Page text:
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The Value Hunter

Sandeep Kothari, fund manager at Fidelity, talks about his fundamentals-driven strategy…

With 17 years of experience, Kothari’s stock picking strategy is driven by fundamentals with a focus on risk-adjustment returns. After putting up an average show in 2007, his performance in the last two years proves that he can ride a bull market on his terms.

There seems to be duplication in your product basket. Fidelity Equity and Fidelity India Growth, both equity diversified funds falling in our ‘Equity: Large & Mid Cap’ category. Even their returns in 2010 were identical - so is the fund manager? Your comments.
I do manage the two funds differently. If you had to look at the contributors to the performance, you would have noticed that. It’s just that the outcome is similar.
Clearly, Fidelity India Growth is positioned as a more concentrated fund. The percentage ownership of a company, because it is more concentrated will be larger.
Now because it is concentrated and because I am taking larger bets, I focus on the liquidity parameter. As a result you would see a more prominent large-cap bias in the portfolio.
Normally one would think in a fund with a small asset base, the mid-cap allocation would be higher. Not so in this case. Here we have around 45-50 stocks in the portfolio with a large-cap bias. I am looking at a scalable model whereby if it scales the character of the fund will not change. So whether the fund is Rs100 crore or Rs1,000 crore, the essence of the portfolio will be the same, it will stay true to its mandate. I would not manage it differently. I would not pack the fund with mid caps simply because the asset base is very low.

Are all your portfolios so diversified in terms of stock holdings? Is that a mandate of the fund house?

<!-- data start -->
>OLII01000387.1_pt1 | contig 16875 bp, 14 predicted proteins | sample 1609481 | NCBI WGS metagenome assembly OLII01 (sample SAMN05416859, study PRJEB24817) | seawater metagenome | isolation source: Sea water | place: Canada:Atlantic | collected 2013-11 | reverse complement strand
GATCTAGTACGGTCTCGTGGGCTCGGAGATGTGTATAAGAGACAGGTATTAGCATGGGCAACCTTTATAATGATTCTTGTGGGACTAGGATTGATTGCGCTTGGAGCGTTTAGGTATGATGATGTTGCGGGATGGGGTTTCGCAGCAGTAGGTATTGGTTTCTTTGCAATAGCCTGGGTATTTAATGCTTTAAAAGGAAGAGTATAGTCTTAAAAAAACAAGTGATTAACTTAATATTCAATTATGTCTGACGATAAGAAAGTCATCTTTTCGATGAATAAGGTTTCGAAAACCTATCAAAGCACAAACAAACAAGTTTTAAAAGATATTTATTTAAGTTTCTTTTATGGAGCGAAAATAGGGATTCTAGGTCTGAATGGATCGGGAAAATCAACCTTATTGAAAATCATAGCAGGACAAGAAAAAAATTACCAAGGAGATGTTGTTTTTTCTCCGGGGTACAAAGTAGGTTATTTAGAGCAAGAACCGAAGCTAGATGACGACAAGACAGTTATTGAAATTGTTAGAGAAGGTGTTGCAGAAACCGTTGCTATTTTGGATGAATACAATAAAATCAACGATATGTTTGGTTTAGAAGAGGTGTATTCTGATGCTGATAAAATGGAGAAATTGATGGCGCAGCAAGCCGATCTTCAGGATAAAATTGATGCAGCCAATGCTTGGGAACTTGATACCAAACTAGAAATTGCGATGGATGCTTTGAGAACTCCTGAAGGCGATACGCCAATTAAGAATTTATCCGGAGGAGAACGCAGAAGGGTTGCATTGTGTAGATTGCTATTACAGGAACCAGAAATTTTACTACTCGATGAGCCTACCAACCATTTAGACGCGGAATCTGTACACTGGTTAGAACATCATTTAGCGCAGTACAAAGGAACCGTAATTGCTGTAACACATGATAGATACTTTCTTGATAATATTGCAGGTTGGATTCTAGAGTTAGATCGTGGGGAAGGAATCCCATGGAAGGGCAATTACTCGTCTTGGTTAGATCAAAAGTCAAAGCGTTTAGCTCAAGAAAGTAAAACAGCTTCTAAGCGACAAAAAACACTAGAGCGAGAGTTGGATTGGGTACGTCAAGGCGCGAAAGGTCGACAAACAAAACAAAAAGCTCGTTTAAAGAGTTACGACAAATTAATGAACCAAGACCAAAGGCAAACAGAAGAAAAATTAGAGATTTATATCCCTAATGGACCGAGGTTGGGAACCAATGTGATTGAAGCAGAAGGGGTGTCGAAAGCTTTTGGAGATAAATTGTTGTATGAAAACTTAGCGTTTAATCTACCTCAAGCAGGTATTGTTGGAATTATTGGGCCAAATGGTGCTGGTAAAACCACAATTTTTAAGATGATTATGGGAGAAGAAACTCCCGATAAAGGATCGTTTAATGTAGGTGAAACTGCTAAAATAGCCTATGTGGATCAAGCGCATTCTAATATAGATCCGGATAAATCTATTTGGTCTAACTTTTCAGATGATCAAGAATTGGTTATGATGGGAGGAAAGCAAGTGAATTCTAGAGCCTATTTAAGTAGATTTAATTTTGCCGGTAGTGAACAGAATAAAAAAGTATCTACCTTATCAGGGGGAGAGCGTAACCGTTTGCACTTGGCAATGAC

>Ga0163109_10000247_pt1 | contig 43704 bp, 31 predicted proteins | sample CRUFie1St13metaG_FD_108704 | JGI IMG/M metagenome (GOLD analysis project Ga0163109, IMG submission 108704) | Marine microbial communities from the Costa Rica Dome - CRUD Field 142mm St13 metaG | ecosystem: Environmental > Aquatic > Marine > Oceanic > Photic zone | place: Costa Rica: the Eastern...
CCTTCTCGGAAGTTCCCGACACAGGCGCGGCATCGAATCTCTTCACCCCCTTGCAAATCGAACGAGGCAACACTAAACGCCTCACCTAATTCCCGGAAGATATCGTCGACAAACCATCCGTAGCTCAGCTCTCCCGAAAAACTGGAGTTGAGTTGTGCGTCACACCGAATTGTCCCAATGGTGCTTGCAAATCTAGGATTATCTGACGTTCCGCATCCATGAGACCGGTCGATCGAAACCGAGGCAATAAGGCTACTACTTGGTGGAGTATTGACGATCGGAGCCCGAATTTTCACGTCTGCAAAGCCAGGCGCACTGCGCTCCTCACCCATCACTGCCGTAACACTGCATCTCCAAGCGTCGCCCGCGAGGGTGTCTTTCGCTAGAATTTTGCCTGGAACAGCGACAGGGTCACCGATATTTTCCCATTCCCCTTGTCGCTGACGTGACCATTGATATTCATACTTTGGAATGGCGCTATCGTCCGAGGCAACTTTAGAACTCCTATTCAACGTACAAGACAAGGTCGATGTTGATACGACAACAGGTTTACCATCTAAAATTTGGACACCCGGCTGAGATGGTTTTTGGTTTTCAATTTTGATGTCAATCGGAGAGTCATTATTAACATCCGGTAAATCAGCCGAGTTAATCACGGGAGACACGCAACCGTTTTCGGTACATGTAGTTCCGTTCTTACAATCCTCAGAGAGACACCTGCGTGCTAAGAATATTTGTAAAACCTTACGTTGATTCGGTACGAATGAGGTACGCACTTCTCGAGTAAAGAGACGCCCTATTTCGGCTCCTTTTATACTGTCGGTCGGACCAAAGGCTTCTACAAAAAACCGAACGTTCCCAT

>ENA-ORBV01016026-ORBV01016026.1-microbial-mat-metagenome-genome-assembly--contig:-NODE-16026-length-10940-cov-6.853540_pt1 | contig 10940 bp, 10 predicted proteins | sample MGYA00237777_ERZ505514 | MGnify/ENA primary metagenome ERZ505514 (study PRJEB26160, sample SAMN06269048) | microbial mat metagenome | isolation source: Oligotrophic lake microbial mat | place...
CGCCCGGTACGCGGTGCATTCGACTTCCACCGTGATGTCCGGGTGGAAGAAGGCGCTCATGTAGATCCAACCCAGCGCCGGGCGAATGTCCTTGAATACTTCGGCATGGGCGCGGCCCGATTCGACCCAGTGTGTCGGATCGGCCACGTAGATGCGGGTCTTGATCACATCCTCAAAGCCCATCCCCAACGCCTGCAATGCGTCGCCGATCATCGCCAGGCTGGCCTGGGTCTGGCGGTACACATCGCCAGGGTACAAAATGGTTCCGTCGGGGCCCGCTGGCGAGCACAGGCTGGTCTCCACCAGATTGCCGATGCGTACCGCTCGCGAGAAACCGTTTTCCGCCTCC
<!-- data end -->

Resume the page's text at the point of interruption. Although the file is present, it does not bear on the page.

Normally I have around 60-65 stocks in a portfolio. Around 10 of the stocks would be such that I am trying to build or exit a position. So it’s around 50-55 stocks that drives the portfolio. I have the flexibility to even go with 30 stocks, there are no restrictions. The way I look at it is not in terms of number of stocks, instead I look at my comfort level. Am I comfortable with the stocks in my portfolio? Do I have any serious risk and liquidity issues with this portfolio? The day I find my portfolio unmanageable or that there are stocks which I cannot give attention to, the number will be accordingly trimmed. But I certainly won’t be selling stocks just so that the number of holdings in my portfolio drops. But never will I put myself in a position where the portfolio is unwieldy and I am unsure of what is happening in certain areas. My thesis is very clear on the stocks in my portfolio. Why they are there and why that particular allocation to each stock.
There is no right or wrong about how many stocks there must be in a portfolio.

Fidelity India Value is a value-based fund managed by another fund manager. Does that mean you position yourself as a growth investor?
You can stylize certain investing patterns but I do not know if I can be categorised as either a value investor or a growth one. Some fund managers may have a value biased approach. I just follow a process. In doing so, I may be tilting towards a value approach in some picks and growth in others.
I do believe there must be value in what I buy. But if you ask me for a clear definition of value and growth in the market we are in, I would not be in a position to give a very clear-cut answer.
I look at scalable businesses, the quality of the business, execution track record and, relative to the cost I am paying, if there is value in it. So it need not be a low price earnings ratio (PE) or low book multiple, it just has to be a value buy. There is value approach to the stock picking rather than a fixation on certain ratios at certain levels.

In Fidelity International Opportunities what process do you follow when constructing the portfolio?
I took over this fund in August 2009.
Firstly, the mandate states that 65 per cent of the portfolio’s allocation is to Indian stocks. So only 35 per cent of the portfolio will be invested abroad.
From the portion that is to be invested abroad, the mandate restricts it to economies across Asia, not across the globe. There is a lot of growth in India and a lot of it complements what is happening is India.
I do the stock picking for both, the India and Asia allocations. I have worked in markets other than India and been a research analyst in various sectors, so I have had prior exposure. I pick stocks whose businesses I understand, where I see value and where there is scalable business. The same way I pick stocks for my domestic portfolio, I do so for the international portion too.